The next day dawned, and it was time to begin the work. At that time, I still hoped to be reunited with David. The thought of a possible reunion was what kept me pushing forward. The Nazi soldiers told us we would be rewarded with a shower after our work was completed. I worked without complaint, thankful that Annaliese was still with me. Many of the other mothers looked at her longingly, and I could only shudder to think what had happened to their children. It was difficult to work and care for Annaliese. She would whimper, and I would quietly nurse her under my filthy gown, or hum softly to her. My instincts told me I had to survive. I had to push through for our little girl.
Finally, the end of the day came. Our work was completed, and the promise of a shower was ahead. More trains had arrived with more soldiers and people. I assumed that my fellow prisoners and I would be allowed to rest, while the new arrivals would work as we did. I was so naive. Annaliese and I were in line waiting for our turn to shower when I smelled it. Gas. The air was permeated with the stench of gas and vomit. Then the silence was shattered by the screams.
Chaos erupted and everyone began to force their way out of the line. The Nazis had put their youngest soldiers on post that day because they had no knowledge of how to control the mob. I took advantage of their inexperience, clutched Annaliese tightly to my chest, and ran. I remembered a small ditch near the outskirts of the camp. A fence was just beyond, so I hastily made my way to it. I quickly found my destination, glanced over my shoulder to see how many soldiers had followed, and tripped. Down Annaliese and I rolled until we came to a stop on a pile of….something. I raised my head and realized what we had landed upon. Bodies. Countless bodies. All victims of bullets, the gas chamber, or the Nazi’s physical brutality. Those that arrived weak or old had apparently been murdered instantly. Those that were strong had been made to work until it was their turn for the promised “shower.” I couldn’t dwell on the poor souls that lay beneath me, their final resting place nothing more than mud, blood, and filth. I had to escape. I had to find David. I had to protect Annaliese. I had to survive. I slowly began to crawl over the bodies, a silent prayer uttered for their souls. Their sacrifice became my salvation. Each time I would hear a soldier approach, I would lie down in the filth and stench of death, and wait for them to pass. To this day, I do not know how Annaliese remained quiet the entire time. One by one, we crawled over the bodies as I made my way to the fence and our freedom. We were nearly there when I saw him. My David. His eyes wide with horror and his mouth forever in a scream. I put my hand over my mouth to keep from crying out and screaming. I looked down at the child pillowed against my breast. I looked back at David and touched the side of his face.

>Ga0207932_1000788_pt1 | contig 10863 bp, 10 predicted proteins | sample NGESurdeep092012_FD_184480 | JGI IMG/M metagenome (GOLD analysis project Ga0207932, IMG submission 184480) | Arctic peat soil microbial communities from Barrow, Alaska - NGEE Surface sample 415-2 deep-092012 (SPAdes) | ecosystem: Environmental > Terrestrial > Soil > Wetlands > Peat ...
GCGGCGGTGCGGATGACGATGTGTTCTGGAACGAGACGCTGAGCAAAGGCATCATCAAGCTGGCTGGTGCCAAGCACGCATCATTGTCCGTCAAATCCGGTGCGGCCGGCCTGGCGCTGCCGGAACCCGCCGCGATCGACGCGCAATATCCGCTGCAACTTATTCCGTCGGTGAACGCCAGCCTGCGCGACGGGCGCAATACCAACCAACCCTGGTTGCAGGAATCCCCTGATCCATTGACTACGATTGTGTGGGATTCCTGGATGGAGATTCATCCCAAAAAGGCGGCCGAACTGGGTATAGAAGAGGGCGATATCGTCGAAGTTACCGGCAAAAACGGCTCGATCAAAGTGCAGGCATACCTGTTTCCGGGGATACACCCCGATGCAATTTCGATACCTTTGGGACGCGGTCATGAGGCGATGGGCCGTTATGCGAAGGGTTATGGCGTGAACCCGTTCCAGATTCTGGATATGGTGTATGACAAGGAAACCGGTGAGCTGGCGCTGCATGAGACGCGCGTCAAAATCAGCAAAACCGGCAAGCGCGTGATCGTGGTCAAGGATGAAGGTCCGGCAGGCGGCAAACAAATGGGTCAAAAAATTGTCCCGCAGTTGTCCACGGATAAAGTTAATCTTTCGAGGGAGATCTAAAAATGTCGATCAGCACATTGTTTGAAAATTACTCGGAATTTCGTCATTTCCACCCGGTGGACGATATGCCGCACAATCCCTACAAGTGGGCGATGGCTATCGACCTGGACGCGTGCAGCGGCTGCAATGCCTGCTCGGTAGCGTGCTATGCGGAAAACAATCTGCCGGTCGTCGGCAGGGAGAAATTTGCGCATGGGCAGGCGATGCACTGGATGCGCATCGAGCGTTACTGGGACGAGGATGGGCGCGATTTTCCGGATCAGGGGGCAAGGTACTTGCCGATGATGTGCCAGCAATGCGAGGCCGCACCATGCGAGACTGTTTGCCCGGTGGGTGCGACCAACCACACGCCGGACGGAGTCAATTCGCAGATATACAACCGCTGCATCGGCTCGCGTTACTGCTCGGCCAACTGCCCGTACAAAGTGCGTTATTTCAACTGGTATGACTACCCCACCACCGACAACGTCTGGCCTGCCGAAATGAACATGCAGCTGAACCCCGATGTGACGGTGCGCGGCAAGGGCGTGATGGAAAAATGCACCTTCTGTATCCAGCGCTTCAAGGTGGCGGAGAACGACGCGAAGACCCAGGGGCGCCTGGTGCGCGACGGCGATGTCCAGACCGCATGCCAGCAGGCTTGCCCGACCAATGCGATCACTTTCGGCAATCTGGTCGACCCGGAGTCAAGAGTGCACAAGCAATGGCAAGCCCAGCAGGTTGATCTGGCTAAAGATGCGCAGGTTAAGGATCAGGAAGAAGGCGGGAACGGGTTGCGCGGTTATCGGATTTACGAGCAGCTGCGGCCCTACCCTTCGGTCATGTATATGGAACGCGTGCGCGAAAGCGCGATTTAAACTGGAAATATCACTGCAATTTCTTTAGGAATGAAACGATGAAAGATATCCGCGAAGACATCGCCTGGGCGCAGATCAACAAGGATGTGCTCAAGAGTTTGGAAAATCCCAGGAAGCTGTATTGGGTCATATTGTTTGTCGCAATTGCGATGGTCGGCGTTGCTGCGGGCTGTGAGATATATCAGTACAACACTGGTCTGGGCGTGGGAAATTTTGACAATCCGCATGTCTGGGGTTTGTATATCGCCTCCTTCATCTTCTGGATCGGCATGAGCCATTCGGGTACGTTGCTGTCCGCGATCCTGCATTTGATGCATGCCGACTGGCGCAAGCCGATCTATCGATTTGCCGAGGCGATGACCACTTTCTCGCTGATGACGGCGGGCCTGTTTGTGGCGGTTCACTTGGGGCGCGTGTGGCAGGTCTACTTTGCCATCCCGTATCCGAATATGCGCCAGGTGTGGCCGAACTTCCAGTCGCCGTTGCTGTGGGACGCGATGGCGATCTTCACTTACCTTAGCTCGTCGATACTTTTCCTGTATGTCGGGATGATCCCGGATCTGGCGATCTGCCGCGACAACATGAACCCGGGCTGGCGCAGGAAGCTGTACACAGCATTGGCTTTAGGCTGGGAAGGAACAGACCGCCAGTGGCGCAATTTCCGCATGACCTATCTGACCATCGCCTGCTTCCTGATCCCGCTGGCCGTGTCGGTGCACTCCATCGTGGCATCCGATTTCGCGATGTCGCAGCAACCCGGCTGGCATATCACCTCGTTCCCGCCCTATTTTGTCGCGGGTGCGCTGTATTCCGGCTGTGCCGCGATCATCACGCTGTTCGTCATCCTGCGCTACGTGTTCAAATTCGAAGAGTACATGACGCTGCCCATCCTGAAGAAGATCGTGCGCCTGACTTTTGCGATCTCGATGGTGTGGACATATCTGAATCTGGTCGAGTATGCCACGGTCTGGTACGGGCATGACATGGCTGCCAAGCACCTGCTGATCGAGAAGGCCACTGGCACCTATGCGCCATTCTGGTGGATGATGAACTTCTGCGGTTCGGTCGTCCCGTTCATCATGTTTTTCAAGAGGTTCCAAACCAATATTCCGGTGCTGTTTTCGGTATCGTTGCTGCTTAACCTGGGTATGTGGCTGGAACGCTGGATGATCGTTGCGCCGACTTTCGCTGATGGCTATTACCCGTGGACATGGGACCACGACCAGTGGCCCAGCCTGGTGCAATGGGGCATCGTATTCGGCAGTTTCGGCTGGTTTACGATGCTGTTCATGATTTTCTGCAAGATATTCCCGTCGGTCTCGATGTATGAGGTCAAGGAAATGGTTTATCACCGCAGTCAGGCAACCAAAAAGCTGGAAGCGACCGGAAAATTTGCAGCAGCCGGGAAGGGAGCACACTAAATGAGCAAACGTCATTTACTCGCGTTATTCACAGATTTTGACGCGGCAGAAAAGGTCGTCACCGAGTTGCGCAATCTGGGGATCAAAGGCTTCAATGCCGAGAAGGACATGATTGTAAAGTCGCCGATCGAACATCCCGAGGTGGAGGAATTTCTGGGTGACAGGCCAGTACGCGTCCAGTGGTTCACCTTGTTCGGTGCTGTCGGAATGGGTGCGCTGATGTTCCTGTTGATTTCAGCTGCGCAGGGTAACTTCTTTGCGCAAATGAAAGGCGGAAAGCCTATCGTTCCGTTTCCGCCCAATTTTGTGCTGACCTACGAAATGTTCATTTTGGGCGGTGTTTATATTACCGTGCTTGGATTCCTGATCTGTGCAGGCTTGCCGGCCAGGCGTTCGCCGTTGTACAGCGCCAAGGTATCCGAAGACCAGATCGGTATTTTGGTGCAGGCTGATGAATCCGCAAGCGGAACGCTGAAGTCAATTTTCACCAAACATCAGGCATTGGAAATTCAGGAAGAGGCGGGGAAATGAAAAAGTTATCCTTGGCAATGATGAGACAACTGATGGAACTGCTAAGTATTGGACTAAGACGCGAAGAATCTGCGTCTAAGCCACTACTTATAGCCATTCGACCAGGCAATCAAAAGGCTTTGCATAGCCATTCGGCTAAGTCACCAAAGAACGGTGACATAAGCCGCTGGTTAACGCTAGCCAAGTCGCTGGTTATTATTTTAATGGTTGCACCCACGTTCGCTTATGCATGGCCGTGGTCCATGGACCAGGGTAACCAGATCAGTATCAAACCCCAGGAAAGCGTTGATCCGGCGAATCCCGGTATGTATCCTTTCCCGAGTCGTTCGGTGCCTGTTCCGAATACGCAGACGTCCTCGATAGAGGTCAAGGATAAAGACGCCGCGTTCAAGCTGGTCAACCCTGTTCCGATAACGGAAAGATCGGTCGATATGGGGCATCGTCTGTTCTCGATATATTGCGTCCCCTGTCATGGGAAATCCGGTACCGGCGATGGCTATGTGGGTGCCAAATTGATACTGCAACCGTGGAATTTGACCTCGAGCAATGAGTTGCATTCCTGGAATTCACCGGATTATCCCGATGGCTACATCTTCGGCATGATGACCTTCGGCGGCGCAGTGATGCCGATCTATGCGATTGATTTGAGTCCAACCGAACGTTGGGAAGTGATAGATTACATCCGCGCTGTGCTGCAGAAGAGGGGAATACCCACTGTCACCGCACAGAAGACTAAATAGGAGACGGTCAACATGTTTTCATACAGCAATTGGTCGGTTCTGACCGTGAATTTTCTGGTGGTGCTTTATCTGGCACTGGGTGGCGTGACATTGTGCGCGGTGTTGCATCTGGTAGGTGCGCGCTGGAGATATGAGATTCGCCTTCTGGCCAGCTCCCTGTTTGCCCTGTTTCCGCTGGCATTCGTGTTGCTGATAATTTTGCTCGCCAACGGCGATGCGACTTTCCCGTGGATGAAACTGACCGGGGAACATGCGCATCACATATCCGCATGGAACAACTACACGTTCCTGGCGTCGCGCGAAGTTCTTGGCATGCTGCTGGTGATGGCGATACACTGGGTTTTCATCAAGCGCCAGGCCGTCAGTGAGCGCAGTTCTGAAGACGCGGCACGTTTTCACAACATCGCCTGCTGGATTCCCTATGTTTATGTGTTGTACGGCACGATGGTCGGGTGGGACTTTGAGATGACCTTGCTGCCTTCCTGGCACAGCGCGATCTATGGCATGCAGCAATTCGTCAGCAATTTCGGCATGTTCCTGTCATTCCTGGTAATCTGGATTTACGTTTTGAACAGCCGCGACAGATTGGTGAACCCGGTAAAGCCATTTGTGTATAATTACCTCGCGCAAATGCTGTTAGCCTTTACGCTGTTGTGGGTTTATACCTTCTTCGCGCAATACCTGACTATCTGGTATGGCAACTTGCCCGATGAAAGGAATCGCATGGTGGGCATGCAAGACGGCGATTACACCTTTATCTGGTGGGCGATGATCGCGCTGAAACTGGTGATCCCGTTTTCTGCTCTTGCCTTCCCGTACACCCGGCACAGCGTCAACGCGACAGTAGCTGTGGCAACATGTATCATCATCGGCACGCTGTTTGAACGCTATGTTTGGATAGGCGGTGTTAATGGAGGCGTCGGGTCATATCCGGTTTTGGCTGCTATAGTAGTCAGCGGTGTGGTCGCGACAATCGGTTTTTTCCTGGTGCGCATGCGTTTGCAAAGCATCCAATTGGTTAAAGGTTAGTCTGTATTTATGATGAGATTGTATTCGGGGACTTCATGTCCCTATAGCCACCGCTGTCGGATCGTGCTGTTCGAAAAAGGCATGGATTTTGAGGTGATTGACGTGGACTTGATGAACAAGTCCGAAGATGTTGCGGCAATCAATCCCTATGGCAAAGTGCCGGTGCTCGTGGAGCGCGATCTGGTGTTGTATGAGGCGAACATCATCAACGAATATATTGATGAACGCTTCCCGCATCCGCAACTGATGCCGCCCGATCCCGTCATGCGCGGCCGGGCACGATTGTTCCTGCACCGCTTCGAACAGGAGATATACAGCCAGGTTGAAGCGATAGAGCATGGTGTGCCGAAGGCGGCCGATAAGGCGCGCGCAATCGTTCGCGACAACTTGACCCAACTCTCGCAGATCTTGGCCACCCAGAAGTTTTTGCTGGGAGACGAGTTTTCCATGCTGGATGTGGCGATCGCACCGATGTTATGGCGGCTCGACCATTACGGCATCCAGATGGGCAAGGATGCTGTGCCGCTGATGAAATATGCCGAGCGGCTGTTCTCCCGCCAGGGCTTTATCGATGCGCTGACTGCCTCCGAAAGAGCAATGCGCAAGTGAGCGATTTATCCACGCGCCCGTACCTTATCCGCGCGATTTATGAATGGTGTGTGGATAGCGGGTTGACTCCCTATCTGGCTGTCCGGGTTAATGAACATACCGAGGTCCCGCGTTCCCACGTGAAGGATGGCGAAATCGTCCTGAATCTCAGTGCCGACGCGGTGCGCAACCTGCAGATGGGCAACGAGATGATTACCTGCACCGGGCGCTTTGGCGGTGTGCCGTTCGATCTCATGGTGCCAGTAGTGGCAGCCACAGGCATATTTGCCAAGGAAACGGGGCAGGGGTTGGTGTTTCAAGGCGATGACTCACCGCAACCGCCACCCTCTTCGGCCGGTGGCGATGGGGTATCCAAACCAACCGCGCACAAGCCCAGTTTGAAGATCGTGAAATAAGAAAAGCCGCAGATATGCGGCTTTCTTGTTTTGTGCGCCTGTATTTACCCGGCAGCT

In those few precious moments, I quietly wept for my David, for the future we would never have, the adventures we would never take, and the daughter he would never know. My grief almost overwhelmed me enough to give up. I wanted to stay there with him and give myself over to the darkness that enveloped me. It was at that moment that Annaliese chose to stir, and her soft whimpering broke me out of the abyss. I closed my eyes and allowed the tears to fall from my face and onto David’s, covering him quietly with my final goodbye. The rest is a blur. I continued my crawl and somehow managed to make my escape through the fence. My feet were covered in bloody blisters. My clothes stained with blood, vomit, and the stench of death. My hair was matted and my skin covered in dirt and mud. But I was alive. For the sake of our daughter, I was alive.
I walked for two days, nursing Annaliese with the last bit of strength I had left. I had to survive. I will survive. Please God, let me live.
He must have heard my pleas, for moments later I was rescued. Polish officers saw my frightful state and took me to a nearby camp. It was over. I was showered, clothed, fed and allowed to sleep. Annaliese never left my side. A day or two later, we were on a train, and then a boat. I stayed in the little cabin we had been given, alone with Annaliese and my grief, and mourning my precious David.
After several days of travel, we reached our destination. My first sight was of a lady, her arm outstretched to the sky with a torch in her hand. It was Lady Liberty welcoming me to take rest and seek refuge. A kind gentleman escorted Annaleise and I off the boat. He had papers with him that had to be completed in order for me to be placed in a boarding home in New York City.
“My dear,” his kind voice penetrated my thoughts, “May I please have your name?’
“It’s Hope,” I replied. “My name is Hope.”
Lauren Hudson is a 17-year-old girl living in Alabama. Lauren has a deep love and appreciation for history. She hopes that by reading her work, others will grow to share that same love with her. Lauren plans to continue writing historical fiction in an attempt to bring more attention to important events that shaped our world’s history.